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As the coronavirus tightens its grip on the world, more and more people are working from home. Working from home prevents you from becoming infected yourself, or infecting others. This way, working from home could eventually lead to a reduction in the number of infections, which could then contribute to the effort to ‘flatten the curve’. However, for many organizations, working from home is easier said than done. How do you ensure that it doesn’t harm communication and collaboration between colleagues, and herewith, overall productivity? If you organize remote working well, you can keep it up for as long as necessary. Here are a few tips for organizing working from home.
Communication in the workplace is essential, especially when every employee is in a different place as they work from home. However, this also makes communication a lot more complicated.
Fortunately, there are all kinds of tools available to solve this problem. Slack and Microsoft Teams, for example. In both applications, you can address a colleague directly in no time. You can also start a group conversation. When, during a group conversation, you need a specific colleague’s opinion, you can make sure this person receives a push notification by using a simple ‘@’. This way, it’s almost as if your colleagues are right there with you! ????
Meetings … not everyone loves them, but sometimes they’re necessary. If you want to discuss something face-to-face or need to show something to a group of colleagues, you can’t avoid a meeting. Since social distancing is preventing us from physically meeting, we have to come up with alternatives. To meet online, you can use programs like Skype and GoToMeeting. Not only can you make video calls (with individual colleagues or with a larger party), you can also share screens. Perfect for remote meetings and presentations! An additional advantage of online meetings: no more double-booked meeting rooms!
You’re now able to chat and brainstorm with your colleagues digitally. You can even set up a complete meeting. Unfortunately, this is the moment your laptop decides to start malfunctioning. Or the moment you could use the help of a colleague who knows best how to work with Excel. And then what? You can’t just step aside and let your colleague work their magic on your PC like you would at the office… or can you? Software like Teamviewer and Anydesk is specifically designed for this exact purpose. You don’t just share your screen with your colleague like you would on Skype – you grant your coworker complete (temporary!) control over your PC. With Chrome Remote Desktop, you can even get or offer support via your browser. This way, your IT problems may be solved even faster than they would if you had to go to the IT department yourself physically!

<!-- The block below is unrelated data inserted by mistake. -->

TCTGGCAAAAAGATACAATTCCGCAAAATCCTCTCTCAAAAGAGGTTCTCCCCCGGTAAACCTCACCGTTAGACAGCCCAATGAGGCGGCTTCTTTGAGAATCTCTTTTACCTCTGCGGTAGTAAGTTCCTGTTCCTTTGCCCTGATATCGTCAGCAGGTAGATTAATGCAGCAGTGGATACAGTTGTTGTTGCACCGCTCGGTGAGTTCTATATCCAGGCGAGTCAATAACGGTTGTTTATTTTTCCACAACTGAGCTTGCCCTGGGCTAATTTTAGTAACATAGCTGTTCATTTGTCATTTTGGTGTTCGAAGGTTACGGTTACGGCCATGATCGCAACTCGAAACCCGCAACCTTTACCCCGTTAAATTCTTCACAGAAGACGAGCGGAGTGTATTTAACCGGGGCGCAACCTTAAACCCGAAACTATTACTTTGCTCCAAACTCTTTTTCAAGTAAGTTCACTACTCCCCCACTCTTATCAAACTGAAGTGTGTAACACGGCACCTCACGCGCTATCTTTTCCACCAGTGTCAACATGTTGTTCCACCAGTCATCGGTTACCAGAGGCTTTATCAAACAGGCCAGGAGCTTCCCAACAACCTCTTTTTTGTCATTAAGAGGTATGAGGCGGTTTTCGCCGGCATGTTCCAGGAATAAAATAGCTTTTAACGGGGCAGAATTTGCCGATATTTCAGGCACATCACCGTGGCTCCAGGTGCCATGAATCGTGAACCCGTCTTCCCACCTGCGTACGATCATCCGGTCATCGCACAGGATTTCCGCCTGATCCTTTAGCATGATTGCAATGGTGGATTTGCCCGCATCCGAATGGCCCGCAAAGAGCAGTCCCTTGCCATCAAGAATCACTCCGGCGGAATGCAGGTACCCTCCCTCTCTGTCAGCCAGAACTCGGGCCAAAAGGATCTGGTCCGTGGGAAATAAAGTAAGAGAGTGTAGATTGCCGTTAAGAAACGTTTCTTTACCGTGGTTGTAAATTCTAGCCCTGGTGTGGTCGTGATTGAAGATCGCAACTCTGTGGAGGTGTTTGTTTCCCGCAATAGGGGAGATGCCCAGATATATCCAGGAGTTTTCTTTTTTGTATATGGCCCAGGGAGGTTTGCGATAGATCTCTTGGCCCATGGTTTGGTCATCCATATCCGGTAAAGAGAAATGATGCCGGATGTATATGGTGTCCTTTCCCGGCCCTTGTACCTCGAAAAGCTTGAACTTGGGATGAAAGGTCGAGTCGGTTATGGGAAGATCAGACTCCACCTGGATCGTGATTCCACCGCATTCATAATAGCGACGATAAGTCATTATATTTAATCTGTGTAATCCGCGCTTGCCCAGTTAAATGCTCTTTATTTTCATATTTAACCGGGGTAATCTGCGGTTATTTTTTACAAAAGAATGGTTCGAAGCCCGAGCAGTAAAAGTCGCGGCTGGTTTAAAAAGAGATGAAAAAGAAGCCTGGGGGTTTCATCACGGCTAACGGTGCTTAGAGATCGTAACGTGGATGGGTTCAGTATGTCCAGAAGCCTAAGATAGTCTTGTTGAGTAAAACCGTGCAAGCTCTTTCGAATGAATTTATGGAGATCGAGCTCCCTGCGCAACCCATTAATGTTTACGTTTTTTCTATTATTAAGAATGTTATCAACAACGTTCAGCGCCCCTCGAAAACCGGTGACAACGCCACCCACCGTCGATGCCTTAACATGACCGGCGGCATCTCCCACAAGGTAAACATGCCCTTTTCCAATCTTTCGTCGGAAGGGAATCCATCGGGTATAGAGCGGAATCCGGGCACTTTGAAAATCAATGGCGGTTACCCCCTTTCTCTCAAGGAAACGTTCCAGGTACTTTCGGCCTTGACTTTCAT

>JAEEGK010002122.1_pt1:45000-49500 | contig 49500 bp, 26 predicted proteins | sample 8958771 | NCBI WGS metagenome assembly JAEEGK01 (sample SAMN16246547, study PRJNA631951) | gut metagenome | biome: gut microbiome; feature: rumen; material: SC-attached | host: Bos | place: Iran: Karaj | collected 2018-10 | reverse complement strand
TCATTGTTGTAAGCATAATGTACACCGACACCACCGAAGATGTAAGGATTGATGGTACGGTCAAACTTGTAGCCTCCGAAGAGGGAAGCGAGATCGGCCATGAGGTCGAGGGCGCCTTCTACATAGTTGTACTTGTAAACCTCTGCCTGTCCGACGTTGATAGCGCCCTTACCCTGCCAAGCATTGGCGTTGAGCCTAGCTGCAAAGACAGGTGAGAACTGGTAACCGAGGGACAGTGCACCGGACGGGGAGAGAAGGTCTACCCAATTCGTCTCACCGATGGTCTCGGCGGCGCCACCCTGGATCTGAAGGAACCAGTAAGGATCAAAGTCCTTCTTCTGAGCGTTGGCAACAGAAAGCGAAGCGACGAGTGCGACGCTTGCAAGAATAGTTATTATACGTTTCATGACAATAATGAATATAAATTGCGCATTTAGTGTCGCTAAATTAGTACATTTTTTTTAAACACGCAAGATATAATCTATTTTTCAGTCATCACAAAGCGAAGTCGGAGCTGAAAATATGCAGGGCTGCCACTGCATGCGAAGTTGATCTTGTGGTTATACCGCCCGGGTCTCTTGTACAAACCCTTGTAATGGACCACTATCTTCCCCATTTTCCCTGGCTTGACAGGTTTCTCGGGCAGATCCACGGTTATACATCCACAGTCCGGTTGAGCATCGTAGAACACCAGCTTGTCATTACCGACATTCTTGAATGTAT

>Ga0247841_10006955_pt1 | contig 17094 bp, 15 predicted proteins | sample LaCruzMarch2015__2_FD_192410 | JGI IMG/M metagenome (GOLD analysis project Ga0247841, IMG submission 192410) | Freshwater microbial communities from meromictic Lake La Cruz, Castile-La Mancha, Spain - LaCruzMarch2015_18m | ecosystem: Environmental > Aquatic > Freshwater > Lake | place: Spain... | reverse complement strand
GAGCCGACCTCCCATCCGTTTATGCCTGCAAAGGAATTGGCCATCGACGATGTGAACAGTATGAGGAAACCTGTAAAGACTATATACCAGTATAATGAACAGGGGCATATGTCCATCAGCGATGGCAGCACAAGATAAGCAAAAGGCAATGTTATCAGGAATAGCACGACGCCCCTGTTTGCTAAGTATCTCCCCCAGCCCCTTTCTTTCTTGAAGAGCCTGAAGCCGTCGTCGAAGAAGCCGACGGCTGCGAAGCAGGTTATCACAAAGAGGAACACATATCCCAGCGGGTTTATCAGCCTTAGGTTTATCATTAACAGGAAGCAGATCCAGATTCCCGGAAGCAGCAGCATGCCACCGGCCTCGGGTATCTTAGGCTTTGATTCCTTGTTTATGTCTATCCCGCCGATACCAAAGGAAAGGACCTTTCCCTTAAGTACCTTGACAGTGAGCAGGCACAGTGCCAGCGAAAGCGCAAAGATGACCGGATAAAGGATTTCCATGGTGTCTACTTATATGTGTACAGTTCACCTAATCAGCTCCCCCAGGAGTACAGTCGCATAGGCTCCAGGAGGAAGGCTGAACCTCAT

This may yet be the biggest disadvantage of working from home: all communication will be digital. Even the quick but informative chat you would typically have with your colleague at the coffee machine. Or the unintentional but productive team meeting that spontaneously takes place during lunch break. No matter how effective it is to work from home, and no matter how helpful the tools to make it happen are – working from home probably equates to a huge amount of e-mails and messages. This creates new challenges: how can you still reach your employees with essential internal information through all this digital communicational violence?
There are multiple ways to effectively keep your employees up to date on important everyday office news (the show must go on, even when we can’t physically be near each other) or updates on coronavirus related measures. Make sure your organization’s got common channels or platforms that always show corporate news. Enable your employees to find the accurate and most recent information easily. A platform like this can be a digital workplace or an intranet like Microsoft SharePoint. Keeping your employees up to date is even easier if you link your intranet to corporate screensavers on every laptop within your organization; they will display corporate news on a loop when employees aren’t using their PC for a while.
An employee app also is a great solution to keep everyone in the know. Typically, this software is mainly used to reach deskless employees. However, in case of unforeseen remote working, it can also be used to keep all employees at home informed on a daily basis. To read the latest corporate news, all your employees need to do is regularly check their smartphone (which they’re probably already doing, anyway). In case of really important news (for example, if your employees are finally allowed to go back into the office again!), you can send a push notification along with a reading confirmation to make sure that your employees have read the information.
As you can see, working from home doesn’t have to be a problem for your organization. All you need is the right apps, tools, and mindset! Looking for more tips on remote working in your organization? Download our free infographic ‘Embracing the remote workstyle in your organization‘.